Public health experts recommend a phased return to action, beginning with individual drills and practices before progressing to games and local tournaments. With each step, there is also an additional level of risk, according to guidelines released by the Centers for Disease Control and Prevention this week.
Travel sports leagues and tournaments, the most competitive and most expensive branch of the youth sports world, are categorized by the CDC as “highest risk” because they could lead to the transmission of COVID-19 between communities.
“This is the case particularly if a team from an area with high levels of COVID-19 competes with a team from an area with low levels of the virus,” the CDC wrote.
Return to play will also likely vary from sport to sport. The Aspen Institute, a nonprofit think tank, has been rolling out sport-specific guidance as part of its “Return to Play” initiative in recent weeks. The U.S. Olympic and Paralympic Committee has issued its own recommendations, as well.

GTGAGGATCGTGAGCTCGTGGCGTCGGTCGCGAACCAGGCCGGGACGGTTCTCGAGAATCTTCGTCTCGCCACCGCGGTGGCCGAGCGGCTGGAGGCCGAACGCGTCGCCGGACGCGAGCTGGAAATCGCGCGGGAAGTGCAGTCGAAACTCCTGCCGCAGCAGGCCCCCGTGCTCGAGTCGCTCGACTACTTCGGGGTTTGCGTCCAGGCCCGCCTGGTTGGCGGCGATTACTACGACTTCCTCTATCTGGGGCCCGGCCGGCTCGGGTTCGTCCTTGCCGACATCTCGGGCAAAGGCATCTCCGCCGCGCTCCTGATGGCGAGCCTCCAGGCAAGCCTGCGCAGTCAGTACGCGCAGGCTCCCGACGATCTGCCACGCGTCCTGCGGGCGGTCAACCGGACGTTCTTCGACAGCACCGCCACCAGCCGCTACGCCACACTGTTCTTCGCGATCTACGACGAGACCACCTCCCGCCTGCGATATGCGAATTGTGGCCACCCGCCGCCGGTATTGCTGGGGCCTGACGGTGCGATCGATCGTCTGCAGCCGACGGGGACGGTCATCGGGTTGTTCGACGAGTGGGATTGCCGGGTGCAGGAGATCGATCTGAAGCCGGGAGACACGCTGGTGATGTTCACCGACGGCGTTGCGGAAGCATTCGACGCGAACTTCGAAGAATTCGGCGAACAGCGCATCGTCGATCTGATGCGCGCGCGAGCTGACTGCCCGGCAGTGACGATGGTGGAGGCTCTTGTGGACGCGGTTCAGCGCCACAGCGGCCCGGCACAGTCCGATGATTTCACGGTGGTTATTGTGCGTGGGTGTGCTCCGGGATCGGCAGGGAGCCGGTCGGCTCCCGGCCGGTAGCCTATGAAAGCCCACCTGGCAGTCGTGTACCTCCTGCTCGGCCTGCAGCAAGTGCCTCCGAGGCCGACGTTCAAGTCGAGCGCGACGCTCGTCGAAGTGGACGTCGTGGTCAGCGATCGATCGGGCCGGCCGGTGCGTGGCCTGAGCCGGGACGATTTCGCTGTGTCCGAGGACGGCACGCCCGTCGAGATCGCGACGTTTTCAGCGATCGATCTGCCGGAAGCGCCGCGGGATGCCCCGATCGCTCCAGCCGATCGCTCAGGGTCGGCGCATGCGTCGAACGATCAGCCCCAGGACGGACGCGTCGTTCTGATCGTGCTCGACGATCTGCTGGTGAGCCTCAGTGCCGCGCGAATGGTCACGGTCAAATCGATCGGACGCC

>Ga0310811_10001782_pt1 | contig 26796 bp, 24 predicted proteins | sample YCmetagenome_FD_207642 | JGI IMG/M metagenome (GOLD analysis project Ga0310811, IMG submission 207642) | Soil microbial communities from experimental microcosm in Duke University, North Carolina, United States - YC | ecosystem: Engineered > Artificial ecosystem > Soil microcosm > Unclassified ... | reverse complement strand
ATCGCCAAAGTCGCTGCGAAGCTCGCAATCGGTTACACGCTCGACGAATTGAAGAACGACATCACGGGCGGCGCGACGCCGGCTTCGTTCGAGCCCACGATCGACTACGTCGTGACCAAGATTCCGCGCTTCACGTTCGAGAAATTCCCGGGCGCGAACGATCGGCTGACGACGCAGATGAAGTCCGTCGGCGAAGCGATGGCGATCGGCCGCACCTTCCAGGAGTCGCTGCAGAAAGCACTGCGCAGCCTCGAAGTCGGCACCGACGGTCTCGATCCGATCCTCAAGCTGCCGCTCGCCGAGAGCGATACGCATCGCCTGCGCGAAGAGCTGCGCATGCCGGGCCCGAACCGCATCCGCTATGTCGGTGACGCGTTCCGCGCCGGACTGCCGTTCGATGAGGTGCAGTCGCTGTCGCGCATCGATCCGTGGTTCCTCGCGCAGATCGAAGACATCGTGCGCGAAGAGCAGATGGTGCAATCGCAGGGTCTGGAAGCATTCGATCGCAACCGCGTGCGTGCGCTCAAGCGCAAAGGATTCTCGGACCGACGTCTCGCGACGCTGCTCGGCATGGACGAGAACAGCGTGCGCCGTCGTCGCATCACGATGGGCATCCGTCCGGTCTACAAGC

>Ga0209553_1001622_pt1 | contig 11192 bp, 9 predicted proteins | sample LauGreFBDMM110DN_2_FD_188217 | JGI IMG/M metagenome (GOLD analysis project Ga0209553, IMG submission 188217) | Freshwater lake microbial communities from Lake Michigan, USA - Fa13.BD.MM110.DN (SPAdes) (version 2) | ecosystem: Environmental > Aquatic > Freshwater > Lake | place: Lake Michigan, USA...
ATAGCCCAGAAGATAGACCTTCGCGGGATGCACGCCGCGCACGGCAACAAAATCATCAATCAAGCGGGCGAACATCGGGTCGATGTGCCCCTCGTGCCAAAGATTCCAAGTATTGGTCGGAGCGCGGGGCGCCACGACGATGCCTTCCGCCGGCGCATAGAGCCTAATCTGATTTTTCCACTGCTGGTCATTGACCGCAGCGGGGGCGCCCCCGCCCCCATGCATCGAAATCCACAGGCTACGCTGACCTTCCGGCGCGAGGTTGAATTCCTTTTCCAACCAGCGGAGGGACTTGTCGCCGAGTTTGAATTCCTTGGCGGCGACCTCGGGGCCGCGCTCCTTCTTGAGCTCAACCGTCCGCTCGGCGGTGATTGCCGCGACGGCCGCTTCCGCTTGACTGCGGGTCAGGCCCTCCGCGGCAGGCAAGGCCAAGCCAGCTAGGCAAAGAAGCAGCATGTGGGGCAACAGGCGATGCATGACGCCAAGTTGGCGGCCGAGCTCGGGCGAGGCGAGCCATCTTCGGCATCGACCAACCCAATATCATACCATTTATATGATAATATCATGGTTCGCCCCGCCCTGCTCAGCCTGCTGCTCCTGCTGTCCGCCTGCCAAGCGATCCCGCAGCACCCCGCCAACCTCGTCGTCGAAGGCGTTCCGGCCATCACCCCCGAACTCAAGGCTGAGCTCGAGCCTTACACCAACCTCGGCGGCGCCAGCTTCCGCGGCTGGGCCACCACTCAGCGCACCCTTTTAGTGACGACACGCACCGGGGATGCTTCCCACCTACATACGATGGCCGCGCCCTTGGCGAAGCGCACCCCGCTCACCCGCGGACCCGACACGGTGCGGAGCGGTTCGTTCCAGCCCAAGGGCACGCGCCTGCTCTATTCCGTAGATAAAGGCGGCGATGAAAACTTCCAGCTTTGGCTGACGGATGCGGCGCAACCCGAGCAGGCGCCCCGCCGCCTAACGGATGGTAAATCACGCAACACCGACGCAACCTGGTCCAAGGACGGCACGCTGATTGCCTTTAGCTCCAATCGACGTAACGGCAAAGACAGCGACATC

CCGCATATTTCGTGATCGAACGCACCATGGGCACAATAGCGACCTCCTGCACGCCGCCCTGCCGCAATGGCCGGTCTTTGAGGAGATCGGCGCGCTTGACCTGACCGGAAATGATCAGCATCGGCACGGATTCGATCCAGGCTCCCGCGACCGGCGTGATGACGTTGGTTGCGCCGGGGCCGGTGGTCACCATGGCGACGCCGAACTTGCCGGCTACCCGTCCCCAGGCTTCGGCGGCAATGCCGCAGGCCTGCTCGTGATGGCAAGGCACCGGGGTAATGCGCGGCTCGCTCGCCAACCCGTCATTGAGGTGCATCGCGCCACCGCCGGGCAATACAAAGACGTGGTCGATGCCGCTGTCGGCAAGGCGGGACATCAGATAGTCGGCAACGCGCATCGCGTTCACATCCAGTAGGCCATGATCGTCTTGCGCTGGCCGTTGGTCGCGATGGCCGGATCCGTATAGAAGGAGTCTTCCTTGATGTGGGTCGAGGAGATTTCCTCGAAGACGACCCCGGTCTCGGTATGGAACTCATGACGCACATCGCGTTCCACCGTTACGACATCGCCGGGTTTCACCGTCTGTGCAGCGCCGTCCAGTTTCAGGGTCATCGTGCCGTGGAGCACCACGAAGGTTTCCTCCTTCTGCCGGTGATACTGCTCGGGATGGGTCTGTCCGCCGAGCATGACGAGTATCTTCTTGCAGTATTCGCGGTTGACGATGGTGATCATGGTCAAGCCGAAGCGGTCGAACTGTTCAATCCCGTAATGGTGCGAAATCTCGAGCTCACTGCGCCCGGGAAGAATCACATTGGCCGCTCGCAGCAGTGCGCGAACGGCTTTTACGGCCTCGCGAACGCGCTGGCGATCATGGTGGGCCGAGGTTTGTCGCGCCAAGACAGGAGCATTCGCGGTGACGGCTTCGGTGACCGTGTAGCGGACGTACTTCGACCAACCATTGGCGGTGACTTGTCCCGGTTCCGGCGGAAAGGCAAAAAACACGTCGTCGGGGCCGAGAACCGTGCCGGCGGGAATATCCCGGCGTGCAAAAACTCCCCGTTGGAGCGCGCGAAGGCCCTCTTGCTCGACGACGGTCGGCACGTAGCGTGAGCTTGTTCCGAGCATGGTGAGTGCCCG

“Those sports that are likely to have a lot of contact – basketball, football, soccer – are ones where there’s a greater potential, if somebody’s infected, for spread from person to person,” said Davidson Hamer, a professor at Boston University School of Public Health and School of Medicine and physician at Boston Medical Center. “Other sports like tennis, it’s a lot easier to keep social distancing.”
Because many youth sports leagues do not fall under a national governing body, decisions about returning to play will likely be based on local and state recommendations. It might be safer for a recreational baseball league in one state to return in June, while another state must wait until July.
But this is actually one advantage that youth sports have over professional sports, according to Lauren Sauer, the director of operations with the Johns Hopkins Office of Critical Event Preparedness and Response.